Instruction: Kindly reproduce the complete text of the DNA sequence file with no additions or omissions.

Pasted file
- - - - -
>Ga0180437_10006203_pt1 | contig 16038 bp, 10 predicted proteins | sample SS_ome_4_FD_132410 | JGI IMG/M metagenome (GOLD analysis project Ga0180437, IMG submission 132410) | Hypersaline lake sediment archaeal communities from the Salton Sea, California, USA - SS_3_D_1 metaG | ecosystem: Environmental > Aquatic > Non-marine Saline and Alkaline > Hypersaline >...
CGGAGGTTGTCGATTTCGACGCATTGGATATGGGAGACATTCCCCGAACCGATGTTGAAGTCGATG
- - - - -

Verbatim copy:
>Ga0180437_10006203_pt1 | contig 16038 bp, 10 predicted proteins | sample SS_ome_4_FD_132410 | JGI IMG/M metagenome (GOLD analysis project Ga0180437, IMG submission 132410) | Hypersaline lake sediment archaeal communities from the Salton Sea, California, USA - SS_3_D_1 metaG | ecosystem: Environmental > Aquatic > Non-marine Saline and Alkaline > Hypersaline >...
CGGAGGTTGTCGATTTCGACGCATTGGATATGGGAGACATTCCCCGAACCGATGTTGAAGTCGATG